Any unit or subdivision of local government, Indian tribe, or regional government is eligible to apply for this service.

    Selection process and criteria
    Applications for Smart Growth America technical assistance will be evaluated on the basis of criteria established by SGA in consultation with EPA’s Office of Sustainable Communities.

    SGA staff shall review each application for completeness. Only complete applications shall advance to the next step.
    A proposal review committee shall review each proposal per the criteria listed below.
    SGA will determine which applications best meet the selection criteria and offer technical assistance to those communities.
    SGA reserves the right to reject any or all applications as not meeting its requirements.
    Successful proposers will be notified by November 12, 2011.
    The primary selection criteria are:

    Interest in smart growth solutions (20% of score) – The community’s application should demonstrate interest in smart growth solutions and show that the requested technical assistance tool is an appropriate way to address the community’s issues—that it helps them overcome barriers to implementing smart growth and sustainable community solutions.
    Need for technical assistance (20% of score) – SGA wants to work with communities that are interested in smart growth and/or sustainable communities development strategies but lack the capacity or expertise to implement local solutions.
    Involvement of key community leaders (20% of score) – The degree to which local government, business and community leaders demonstrate their commitment and capacity to implement the results of the technical assistance. Smart Growth America requires a letter of commitment signed by the mayor, county commission chair, or comparable elected leader that states the commitment of local leaders to implement any local initiatives that result from the smart growth technical assistance offered. This letter must be uploaded with the application.
    Readiness to implement (20% of score) – Is the community ready to act based upon the tools supplied? Evidence that the community is ready for action will help SGA to determine which communities will benefit most from technical assistance.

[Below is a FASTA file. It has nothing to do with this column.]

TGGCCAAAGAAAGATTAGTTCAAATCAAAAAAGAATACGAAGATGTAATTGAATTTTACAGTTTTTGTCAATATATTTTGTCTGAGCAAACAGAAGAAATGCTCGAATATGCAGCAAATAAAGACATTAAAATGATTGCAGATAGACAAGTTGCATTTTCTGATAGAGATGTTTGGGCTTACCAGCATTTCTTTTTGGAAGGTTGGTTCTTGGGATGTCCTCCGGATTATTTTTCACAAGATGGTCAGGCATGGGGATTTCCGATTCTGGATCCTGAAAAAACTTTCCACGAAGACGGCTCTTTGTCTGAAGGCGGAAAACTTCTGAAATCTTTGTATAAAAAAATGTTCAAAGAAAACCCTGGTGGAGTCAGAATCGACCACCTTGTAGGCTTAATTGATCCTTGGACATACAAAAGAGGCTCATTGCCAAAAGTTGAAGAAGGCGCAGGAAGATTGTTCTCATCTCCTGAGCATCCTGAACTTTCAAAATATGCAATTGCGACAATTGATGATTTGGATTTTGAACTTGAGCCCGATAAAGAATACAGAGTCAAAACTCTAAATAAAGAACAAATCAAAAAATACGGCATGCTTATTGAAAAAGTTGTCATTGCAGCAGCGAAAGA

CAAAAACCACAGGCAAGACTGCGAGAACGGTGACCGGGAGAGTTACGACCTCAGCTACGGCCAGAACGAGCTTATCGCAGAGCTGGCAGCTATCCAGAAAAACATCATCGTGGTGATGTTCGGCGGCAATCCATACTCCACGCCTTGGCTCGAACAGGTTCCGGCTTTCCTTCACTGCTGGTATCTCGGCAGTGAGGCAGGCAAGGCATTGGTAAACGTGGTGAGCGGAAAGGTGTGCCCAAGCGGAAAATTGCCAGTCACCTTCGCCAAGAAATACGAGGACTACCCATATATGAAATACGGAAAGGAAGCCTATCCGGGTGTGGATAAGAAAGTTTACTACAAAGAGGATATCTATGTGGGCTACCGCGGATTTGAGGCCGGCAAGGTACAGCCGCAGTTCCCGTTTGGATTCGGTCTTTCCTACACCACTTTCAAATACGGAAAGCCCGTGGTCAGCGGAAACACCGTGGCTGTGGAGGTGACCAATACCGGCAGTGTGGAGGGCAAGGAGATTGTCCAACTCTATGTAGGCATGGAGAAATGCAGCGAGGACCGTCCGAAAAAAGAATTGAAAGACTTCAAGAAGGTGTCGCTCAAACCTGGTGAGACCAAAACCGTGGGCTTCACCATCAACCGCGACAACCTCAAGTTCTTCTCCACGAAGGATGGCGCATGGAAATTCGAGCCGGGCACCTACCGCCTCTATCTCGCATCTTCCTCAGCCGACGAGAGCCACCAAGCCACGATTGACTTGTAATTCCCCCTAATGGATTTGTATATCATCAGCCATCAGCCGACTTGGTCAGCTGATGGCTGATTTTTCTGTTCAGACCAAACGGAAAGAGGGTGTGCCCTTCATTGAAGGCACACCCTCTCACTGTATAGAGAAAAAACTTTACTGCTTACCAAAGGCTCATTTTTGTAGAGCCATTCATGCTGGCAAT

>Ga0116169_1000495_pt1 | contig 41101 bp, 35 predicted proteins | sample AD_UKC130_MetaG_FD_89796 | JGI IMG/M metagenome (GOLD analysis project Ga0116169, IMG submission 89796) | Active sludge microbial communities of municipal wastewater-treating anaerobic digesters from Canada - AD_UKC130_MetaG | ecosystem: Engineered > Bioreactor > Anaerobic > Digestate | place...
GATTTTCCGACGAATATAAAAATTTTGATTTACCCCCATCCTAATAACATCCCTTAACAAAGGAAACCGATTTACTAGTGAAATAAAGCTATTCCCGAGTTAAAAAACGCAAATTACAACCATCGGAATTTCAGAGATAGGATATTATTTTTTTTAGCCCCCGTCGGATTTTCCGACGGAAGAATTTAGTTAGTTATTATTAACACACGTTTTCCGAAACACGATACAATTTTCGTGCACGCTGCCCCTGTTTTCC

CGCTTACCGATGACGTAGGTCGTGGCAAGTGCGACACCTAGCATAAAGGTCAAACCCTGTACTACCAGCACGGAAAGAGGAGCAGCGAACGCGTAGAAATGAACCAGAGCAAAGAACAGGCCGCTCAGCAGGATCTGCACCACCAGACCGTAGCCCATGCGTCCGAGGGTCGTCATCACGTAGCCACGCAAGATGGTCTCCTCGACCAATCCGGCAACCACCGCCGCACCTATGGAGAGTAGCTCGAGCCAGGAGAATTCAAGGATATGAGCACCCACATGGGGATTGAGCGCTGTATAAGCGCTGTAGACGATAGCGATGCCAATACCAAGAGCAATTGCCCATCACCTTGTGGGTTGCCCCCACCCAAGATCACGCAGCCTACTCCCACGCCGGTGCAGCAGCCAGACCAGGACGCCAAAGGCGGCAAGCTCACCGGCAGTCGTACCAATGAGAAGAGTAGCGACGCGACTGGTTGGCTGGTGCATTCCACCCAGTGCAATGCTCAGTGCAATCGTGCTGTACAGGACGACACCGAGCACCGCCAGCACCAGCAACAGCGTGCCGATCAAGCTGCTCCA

Public Involvement Plan (20% of score) – The community’s capacity to carry out public engagement (particularly to low income and disadvantaged communities) and the quality of the proposed engagement plan (how will they get the word out? is the location accessible? do they have letters of support from relevant partners?).
    Other factors that will affect the selection of communities to receive technical assistance:

    Geographic diversity – SGA desires to work in a variety of states, regions, and communities and with a diverse set of populations.
    Equity – The degree to which the application contributes to the diversity of the communities being assisted through this program—and the diversity of communities that have adopted smart growth more broadly—with an emphasis on low income, disadvantaged, and rural communities.
    Past receipt of assistance – Has the community received related technical assistance from EPA or other federal agencies in the past? Is the community currently applying for technical assistance from EPA, other federal agencies, or other EPA Building Blocks for Sustainable Communities Program grant recipients? If yes, how will the assistance being requested with this application complement or leverage the other assistance already received or being applied for?
    Reporting requirements
    Recipients of technical assistance will report regularly (at a minimum 30 days, six months, and a year after the assistance) on progress implementing any local solutions that result from the assistance.

    Application deadline
    The deadline for Smart Growth America Technical Assistance applications is October 26, 2011 at 5:00 PM EDT. Applications must be submitted electronically by this time. Applications received after this deadline will not be reviewed.

    Pre-Application assistance and communication
    SGA is holding a webinar to discuss the technical assistance program and the application on October 12, 2011 at 2:00 pm EDT. Interested parties may register by clicking here.

    Any communication regarding this proposal shall be in writing to assistance [at] smartgrowthamerica [dot] org. The SGA project team will reply promptly. SGA requests that applicants not contact other SGA staff.